Q: How is your memory now?
A: Ironically, not much better than when I started this whole journey. The techniques I learned, and used in the memory contest, are great for remembering structured information like shopping lists or phone numbers, but they don't improve any sort of underlying, generalizable memory ability. Unfortunately, I still misplace my car keys.
(Photo of Joshua Foer © Emil Salman Haaretz)
If you sometimes can't remember where you put your car keys or, like Foer, the car itself, don't panic. You're not alone, and you can do something about it. In this intriguing look at the nature of memory, Foer reassures us that we don't need to acquire a better memory; we just need to use the one we have more effectively. Foer introduces us to people whose memories are both astonishing, like the man who could memorize 1,528 random digits in order, and frightening, such as a man with such an extreme case of amnesia that he doesn't know his own age and can't remember that he has a memory problem. He explores various ways in which we test our memories, such as the extensive training British cabbies must undergo. He also discusses ways we can train ourselves to have better memories, like the PAO system, in which, for example, every card in a deck is associated with an image of a specific person, action, or object. An engaging, informative, and for the forgetful, encouraging book. --David Pitt --This text refers to the Hardcover edition.
Browse award-winning titles. See more
If you are a seller for this product, would you like to suggest updates through seller support?
Top customer reviews
The book follows the journey of Joshua Foer, who as a journalist writing for several publications (although I forget which one at the time he was writing for), as he is covering the Memory Championships that are being held in the United States. Now, if you haven't heard of the Memory Championships, you aren't the only one as I was completely clueless as to what was going on in the description, but after Foer details what goes on in these Memory challenges, you can't help but be curious as to how and what it looks like. Events like speed cards, remembering names and faces, random words and digits are standard fare, and while daunting to the passerby, these competitors flourish and show remarkable capability for memory. Foer becomes involved with the Memory Scene and meets several people who have taken part in Memory Championships and takes on a challenge to compete in the Championship in the following year. What follows in the book is an incredible journey into the history of Memory and how it can be a huge help or hindrance, and how one is able to achieve such a memory.
The book has many interesting aspects to it and the way that Foer writes makes it all palpable and enjoyable. You get a mix of methodology, history, science, and case studies.
The whole system for these incredible memories, however, can all be explained by the Method of Loci which is said to be first introduced by Simonides of ancient Greece. Loci is the ability to take different, familiar places that you have been to, and place objects there that you can associate to what you want to remember. It's like a visualized road map which you can follow from point to point and, at each point, will be someone, something, etc. Just this part at the beginning of the book was fascinating to me, as I have never heard or read anything like this. It all seems so simple, yet can be so detailed and useful when you practice it.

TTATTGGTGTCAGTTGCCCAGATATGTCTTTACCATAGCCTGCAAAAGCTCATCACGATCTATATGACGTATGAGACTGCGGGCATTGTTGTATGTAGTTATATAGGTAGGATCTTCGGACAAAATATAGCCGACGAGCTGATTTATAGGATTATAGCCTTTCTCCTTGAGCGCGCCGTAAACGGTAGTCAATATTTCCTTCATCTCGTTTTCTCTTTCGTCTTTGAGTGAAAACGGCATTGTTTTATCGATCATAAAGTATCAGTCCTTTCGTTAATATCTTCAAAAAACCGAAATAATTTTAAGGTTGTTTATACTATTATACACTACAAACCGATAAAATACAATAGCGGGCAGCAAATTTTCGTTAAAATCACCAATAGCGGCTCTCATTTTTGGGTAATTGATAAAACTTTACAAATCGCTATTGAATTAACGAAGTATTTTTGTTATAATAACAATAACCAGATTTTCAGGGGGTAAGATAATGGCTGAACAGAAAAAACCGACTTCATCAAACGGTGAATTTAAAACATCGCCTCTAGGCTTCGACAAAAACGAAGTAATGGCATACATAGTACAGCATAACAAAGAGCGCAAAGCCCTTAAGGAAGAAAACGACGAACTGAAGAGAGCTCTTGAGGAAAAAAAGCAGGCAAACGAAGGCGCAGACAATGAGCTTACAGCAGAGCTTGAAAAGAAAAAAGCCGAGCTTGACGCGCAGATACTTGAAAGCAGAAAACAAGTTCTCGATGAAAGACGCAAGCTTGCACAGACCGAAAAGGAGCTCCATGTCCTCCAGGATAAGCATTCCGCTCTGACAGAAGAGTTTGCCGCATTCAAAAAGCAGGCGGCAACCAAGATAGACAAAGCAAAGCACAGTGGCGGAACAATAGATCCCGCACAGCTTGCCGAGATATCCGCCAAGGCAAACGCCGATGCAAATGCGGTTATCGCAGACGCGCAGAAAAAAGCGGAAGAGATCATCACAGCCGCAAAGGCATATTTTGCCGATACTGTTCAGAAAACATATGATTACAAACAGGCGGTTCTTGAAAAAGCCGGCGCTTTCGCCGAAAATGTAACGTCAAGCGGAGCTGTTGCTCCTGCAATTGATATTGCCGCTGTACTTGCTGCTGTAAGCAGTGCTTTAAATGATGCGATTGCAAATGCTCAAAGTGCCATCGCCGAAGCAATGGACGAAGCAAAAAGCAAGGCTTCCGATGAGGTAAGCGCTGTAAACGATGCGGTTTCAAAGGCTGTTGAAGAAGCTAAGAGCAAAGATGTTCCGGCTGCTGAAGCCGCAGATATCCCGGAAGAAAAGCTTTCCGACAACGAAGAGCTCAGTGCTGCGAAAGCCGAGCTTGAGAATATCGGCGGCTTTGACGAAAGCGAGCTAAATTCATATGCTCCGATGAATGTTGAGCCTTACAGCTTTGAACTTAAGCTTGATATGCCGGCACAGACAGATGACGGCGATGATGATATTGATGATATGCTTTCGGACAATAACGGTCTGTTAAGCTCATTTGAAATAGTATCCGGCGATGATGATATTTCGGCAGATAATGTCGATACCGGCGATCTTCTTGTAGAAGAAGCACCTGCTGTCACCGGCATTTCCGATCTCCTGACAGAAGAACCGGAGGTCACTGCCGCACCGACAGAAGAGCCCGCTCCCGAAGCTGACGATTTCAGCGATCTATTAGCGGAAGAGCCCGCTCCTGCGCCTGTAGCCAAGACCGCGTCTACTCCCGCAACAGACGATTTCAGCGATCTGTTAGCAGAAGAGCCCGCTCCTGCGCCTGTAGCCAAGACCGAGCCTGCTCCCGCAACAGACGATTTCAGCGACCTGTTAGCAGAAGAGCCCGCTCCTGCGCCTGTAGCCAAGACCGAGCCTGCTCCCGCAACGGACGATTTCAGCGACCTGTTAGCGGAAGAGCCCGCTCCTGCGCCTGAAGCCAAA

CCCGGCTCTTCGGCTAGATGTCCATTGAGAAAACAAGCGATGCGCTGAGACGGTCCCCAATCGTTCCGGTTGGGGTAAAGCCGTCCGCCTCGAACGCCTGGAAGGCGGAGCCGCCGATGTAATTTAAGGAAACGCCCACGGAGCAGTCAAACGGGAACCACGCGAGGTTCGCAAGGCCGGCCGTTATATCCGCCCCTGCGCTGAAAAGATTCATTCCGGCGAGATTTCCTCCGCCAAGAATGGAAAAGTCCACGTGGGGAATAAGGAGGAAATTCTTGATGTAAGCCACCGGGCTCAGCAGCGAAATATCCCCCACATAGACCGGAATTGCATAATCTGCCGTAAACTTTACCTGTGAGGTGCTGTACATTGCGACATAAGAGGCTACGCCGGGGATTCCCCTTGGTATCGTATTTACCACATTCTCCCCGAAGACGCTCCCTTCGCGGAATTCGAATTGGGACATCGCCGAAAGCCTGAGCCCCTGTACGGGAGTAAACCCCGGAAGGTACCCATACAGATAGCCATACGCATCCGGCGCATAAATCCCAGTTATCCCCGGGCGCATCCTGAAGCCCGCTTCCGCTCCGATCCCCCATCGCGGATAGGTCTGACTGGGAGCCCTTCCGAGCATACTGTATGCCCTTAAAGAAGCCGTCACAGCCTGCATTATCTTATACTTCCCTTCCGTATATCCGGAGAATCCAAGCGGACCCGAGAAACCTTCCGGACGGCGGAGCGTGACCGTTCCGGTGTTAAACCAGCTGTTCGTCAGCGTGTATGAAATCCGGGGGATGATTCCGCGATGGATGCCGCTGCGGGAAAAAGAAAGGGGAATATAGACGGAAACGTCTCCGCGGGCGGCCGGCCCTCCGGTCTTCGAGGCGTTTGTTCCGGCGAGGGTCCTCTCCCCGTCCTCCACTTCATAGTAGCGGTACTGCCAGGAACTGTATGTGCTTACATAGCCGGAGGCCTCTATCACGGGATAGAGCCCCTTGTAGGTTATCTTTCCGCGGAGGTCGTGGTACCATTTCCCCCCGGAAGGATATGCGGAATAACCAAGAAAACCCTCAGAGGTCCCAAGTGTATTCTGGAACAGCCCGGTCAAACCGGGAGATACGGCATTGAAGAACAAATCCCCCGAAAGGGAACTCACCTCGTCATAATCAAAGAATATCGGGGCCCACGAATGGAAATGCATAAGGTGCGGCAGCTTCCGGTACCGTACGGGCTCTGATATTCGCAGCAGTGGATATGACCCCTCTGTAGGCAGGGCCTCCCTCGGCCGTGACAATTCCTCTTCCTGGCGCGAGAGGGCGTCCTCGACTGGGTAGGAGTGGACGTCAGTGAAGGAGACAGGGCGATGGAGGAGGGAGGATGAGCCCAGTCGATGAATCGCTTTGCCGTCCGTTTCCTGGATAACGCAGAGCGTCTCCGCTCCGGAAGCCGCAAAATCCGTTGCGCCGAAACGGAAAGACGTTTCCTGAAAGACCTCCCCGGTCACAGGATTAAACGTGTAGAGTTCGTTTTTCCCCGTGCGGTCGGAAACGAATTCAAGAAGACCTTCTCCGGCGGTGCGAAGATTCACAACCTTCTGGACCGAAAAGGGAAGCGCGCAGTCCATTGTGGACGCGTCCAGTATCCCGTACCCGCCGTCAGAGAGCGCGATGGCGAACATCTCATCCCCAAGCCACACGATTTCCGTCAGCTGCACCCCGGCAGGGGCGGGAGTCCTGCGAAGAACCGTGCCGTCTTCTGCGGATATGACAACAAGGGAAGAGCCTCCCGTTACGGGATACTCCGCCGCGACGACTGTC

Another section of the book that was enjoyable was Foer attempts to get even better with regards to his memory. In his training for the Championship, he had hit a wall and was struggling to surpass times in his practice for certain events. After speaking with several people, he discovers that he just needs to push himself harder with deliberate practice, to make himself go faster, in order to get better. He is trying to get off, as it is termed in the book, the "OK Plateau." This is the key part of the book for me personally. I am very intrigued with Performance Psychology and what makes people get into certain mindsets in order to perform, or perform better than they had been. This section gave me a first hand look at this process that I have seen in any other book to date.
To conclude with a final thought, what's great about the book is that while you can consider it a "Self-Help" book, you can also just see it as a great story with tidbits that you can pick along the way which you may consider helpful for yourself. It's not a carbon copy self-help that you see in so many other books. The Secret to doing this, or How to do that, blah, blah, blah, they all have the same steps, but very few provide a context, or an interesting road to get there. It all comes off as demanding and just a check list of things to do, and they are just not that much fun to read. They become more like a chore, more of "I need to" instead of "I want to." That's not what you'll find in this book.
So, should you read this book? Well, just from a story standpoint, yes, I would say that the story here is good enough for you to want to pick up this book. Does the book solely focus on Foer going nothing to the championship in a year? No, there is a lot of side information about memory, brains, how people are affected by their own memories and other people Foer comes across. But even with all that, it is all very interesting and cool to know and read about. You can think of this book as a documentary like King of Kong in print. It's a fun read.
The author notes more than once that is very important for us to be mindful of the world around us and also how significant our worldly perceptions are. Anyone can train their brain with time and commitment. “Remembering can only happen if you take notice.”
This book kept me interested until the last page. If you want to learn memory tricks, this is a good first book as it takes you step by step through the methods that have worked for centuries.
but it is written for the lay person .. me and it flows easily ... here I go at 78 learning new and important memory info